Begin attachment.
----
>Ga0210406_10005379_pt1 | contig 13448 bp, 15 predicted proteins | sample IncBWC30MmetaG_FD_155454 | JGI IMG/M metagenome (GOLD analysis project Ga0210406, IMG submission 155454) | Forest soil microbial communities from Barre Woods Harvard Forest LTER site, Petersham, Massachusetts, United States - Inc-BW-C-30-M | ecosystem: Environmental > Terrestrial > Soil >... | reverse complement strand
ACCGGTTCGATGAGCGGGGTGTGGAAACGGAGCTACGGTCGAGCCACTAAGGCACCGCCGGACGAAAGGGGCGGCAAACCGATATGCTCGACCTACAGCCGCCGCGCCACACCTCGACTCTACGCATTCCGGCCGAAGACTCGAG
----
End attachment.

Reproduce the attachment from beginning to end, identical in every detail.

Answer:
>Ga0210406_10005379_pt1 | contig 13448 bp, 15 predicted proteins | sample IncBWC30MmetaG_FD_155454 | JGI IMG/M metagenome (GOLD analysis project Ga0210406, IMG submission 155454) | Forest soil microbial communities from Barre Woods Harvard Forest LTER site, Petersham, Massachusetts, United States - Inc-BW-C-30-M | ecosystem: Environmental > Terrestrial > Soil >... | reverse complement strand
ACCGGTTCGATGAGCGGGGTGTGGAAACGGAGCTACGGTCGAGCCACTAAGGCACCGCCGGACGAAAGGGGCGGCAAACCGATATGCTCGACCTACAGCCGCCGCGCCACACCTCGACTCTACGCATTCCGGCCGAAGACTCGAG